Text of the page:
Welcome to our travel blog. We are Tabitha and Nic. In 2011 we 'retired' in our early 40s and set off to travel the world. We spent our first year in South America and have been lucky enough to make two trips to Antarctica.

Our blog is a record of our travels, thoughts and experiences. It is not a guide book, but we do include some tips and information, so we hope that you may find it useful if you are planning to visit somewhere we have been. Or you may just find it interesting as a bit of armchair travel.

Wednesday, January 11, 2012

Pucon and Parque National Huerquehue

Villarica Volcano, Pucon

From Chillan, we got another day bus south to Pucon. Pucon is considered the adventure sports capital of Chile. It is a tiny town nestled on Lake Villarica and at the foot of Villarica Volcano, the second most active volcano in South America. In the surrounding areas are two more volcanoes, various other mountains, and a few lakes and national parks. With all of these natural resources available, there are plenty of opportunities to find ways to do yourself damage!

Being focused on activities like volcano climbing, rafting, paragliding and so forth, the city if very tourist based and highly seasonal. Come here during April to August and the place is empty, but in the high season it is full of tourists looking for a combination of nature and adrenaline rush.

The main street in Pucon

Given the type of place this is, we were expecting the place to be a bit trashy and full of people trying to sell you something. Certainly the place is full of tourists and tourist based businesses. Everywhere you look there is a hostel, a restaurant or somewhere offering activities. But actually the town itself is quite nice. It has big wide streets, nice looking buildings, and what little traffic there is is very pedestrian friendly. And no one is trying to sell you things. Everything is there for you to buy if you want, but there is no hassle or hard sell, unlike Cusco where every second person was either offering you a massage or trying to get you into their restaurant. 

Our first day here was spent looking round the town and organizing a few activities and some of our onward travel.  As we came out of the municipal buildings where the tourist information office is, we were accosted by a very keen looking man with a big camera.  He rattled something off to us in Spanish and started beckoning us to follow him.  We followed slightly bewildered.

We were fairly sure that he had said he wanted us to have our photo taken with Pucon's mayor, so we were a little surprised when we were greeted by someone in a giant beaver costume.  Then the mayor did turn up as well and it turned out that they were trying to promote fire prevention in the national parks.  So we agreed to the photo.

We later took a trip out on the lake in a converted 1905 steamboat.  That was quite pleasant and gave us an excellent view of the Villarica Volcano.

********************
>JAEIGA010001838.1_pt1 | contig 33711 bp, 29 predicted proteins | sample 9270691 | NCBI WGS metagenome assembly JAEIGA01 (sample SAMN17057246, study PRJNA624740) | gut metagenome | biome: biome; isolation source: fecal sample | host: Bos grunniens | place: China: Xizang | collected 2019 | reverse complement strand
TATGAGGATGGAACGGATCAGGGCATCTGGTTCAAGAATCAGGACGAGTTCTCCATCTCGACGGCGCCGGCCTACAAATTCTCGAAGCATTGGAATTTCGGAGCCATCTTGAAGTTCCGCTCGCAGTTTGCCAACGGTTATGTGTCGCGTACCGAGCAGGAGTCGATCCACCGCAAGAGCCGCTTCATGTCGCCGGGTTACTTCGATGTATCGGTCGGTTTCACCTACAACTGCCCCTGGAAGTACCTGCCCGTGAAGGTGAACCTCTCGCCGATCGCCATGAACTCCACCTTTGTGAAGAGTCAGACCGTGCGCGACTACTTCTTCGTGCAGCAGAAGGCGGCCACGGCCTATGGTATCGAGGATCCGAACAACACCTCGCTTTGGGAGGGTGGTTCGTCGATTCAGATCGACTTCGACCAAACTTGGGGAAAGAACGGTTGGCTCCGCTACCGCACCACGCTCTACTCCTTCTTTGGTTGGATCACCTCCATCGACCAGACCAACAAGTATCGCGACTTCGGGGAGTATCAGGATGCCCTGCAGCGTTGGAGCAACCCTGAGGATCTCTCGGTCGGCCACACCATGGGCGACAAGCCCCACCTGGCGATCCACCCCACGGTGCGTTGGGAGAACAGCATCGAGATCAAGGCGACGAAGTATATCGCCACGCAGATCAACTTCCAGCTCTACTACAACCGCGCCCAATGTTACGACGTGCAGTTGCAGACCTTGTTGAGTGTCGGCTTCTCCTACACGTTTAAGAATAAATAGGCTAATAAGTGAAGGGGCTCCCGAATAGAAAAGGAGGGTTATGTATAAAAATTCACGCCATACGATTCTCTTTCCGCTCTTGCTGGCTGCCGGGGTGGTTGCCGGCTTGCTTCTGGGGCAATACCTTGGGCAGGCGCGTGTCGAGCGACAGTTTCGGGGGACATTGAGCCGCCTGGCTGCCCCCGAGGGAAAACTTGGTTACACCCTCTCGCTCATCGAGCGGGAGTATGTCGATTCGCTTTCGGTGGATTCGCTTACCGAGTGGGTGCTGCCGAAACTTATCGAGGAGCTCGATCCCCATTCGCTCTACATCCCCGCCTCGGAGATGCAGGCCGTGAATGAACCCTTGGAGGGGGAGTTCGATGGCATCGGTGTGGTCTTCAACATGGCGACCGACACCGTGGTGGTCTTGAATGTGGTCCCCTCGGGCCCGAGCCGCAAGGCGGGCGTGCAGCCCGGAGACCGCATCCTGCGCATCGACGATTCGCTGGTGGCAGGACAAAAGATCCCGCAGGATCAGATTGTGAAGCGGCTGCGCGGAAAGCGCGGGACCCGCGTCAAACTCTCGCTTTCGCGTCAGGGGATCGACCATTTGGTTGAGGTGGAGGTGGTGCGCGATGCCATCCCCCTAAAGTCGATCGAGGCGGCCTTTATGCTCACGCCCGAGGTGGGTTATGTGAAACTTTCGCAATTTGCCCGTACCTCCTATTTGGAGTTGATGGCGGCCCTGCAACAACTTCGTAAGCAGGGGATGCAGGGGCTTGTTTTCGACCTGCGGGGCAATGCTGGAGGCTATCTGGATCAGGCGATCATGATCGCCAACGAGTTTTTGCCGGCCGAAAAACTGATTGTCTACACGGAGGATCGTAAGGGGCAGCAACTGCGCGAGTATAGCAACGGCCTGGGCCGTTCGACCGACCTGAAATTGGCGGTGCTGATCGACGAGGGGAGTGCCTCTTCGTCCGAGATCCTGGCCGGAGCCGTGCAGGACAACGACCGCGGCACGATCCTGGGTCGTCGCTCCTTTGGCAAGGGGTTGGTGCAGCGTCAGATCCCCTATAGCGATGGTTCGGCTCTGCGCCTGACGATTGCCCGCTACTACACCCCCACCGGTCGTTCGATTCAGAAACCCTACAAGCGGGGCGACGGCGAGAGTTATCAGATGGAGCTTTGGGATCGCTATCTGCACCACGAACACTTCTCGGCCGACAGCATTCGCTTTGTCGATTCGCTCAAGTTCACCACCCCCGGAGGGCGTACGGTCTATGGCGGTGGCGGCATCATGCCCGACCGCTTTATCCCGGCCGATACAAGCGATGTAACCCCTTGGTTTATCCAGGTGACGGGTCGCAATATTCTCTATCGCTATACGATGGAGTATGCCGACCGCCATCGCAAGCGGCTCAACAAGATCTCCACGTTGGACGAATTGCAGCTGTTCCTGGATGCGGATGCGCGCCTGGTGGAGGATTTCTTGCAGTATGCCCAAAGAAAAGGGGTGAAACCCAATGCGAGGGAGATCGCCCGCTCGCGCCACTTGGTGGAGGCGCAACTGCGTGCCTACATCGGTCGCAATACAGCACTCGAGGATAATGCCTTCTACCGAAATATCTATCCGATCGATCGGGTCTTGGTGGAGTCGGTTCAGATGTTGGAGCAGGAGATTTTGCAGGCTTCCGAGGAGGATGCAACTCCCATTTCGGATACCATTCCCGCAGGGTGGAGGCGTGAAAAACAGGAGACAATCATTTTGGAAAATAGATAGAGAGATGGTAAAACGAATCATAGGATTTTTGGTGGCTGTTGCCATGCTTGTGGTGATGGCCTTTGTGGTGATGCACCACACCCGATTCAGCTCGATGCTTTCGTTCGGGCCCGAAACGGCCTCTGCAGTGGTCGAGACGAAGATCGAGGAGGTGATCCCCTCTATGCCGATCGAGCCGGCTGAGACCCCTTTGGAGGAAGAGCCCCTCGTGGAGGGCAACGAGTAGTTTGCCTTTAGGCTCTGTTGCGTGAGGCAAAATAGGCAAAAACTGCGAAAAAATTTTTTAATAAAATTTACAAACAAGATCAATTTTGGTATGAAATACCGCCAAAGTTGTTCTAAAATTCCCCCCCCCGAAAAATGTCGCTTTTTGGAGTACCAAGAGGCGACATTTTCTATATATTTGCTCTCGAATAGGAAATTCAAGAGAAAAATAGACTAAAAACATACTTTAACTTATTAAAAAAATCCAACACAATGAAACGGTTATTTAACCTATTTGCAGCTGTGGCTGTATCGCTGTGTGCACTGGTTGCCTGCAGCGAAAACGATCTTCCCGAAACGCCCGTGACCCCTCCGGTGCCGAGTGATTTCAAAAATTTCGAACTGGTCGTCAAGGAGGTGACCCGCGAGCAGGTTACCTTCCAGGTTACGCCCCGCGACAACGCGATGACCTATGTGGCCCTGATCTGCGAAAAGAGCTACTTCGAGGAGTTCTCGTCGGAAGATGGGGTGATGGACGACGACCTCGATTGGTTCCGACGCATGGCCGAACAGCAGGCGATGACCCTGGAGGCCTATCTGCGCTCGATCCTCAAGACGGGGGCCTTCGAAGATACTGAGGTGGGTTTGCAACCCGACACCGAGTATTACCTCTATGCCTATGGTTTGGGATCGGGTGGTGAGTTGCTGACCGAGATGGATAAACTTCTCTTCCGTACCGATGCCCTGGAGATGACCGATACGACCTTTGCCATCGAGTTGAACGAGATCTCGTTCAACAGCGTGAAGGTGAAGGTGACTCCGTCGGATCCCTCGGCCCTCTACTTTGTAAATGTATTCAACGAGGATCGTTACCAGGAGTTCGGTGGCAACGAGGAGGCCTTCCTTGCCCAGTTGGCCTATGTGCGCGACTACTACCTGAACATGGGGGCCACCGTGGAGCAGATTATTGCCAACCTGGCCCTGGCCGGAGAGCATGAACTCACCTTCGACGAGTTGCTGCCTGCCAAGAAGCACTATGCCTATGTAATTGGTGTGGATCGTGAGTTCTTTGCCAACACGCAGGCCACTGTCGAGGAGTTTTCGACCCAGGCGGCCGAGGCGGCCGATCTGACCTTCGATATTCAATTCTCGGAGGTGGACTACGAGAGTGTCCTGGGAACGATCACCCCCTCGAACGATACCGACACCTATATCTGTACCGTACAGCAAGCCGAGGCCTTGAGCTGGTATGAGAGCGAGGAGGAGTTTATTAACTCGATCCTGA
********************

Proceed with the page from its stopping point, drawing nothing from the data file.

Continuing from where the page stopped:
Fire risk warning at Huerquehue

The second day was a bit more energetic, as we took a bus to the Huerquehue National Park and did one of their treks. I don't know why I agree to doing these things. It seems like a good idea at the time, but I always end up with my heartbeat racing, not being able to breathe properly and with pain in at least one part of my body! The trek was through the forest to some lakes.

Start of the trek at Huerquehue

It was supposed to take three and a half hours to get there, but it took me nearly four and we didn't go all the way to the end. The overall climb in altitude was about five hundred meters, which doesn't sound too much compared to some treks but was more than enough for me.

View from halfway up in Huerquehue

Part of the reason for going was that the park is supposed to have a lot of monkey puzzle trees, which I quite like as trees go.  Well, we were three quarters of the way through before we saw any, and then there weren't that many, so I wasn't overly impressed.  And really, the lakes we pretty, but I've  seen better without having to knacker myself to get to them. There wasn't even a bar at the end! And then you've still got to get back again.  I don't think trekking is really my thing!

Monkey puzzle trees in Huerquehue

At least the way back was a bit easier being mostly downhill and a bit quicker. Annoyingly, although Nic had been stumbling over tree roots for most of the day, whilst I was rather more careful and surefooted, I was the one who ended up flat on my face after falling over nothing at all. That hurt. And when I got in the shower later, the lower half of my legs were completely black with the dust that permeated through my trousers when I fell. But I got back up and carried on down the trail.  Keeping a careful eye on the pathway did mean that I spotted a lot of lizards along the way though.

Lizard in Huerquehue park

We met up with a couple from Northamptonshire towards the bottom of the trek and had a chat with them for a while, swapping travel stories and so forth. We left them a the bottom as they were kayaking back across the lake to where they were staying nearby, whereas we has some time to kill in the bar before our bus back to town. We later got a text from the friend of Nic's that we met up with in Santiago and Mendoza, asking us had we enjoyed our day in the park. This was rather weird as the last we had heard they were heading north and should have been in Peru by now. Turns out they were staying at the same place as the couple we met and in talking they realised that it was us they had met. Meeting up with them later, it appears they are now following basically the same route through Patagonia as us - we are now considering a restraining order to stop them stalking us!!

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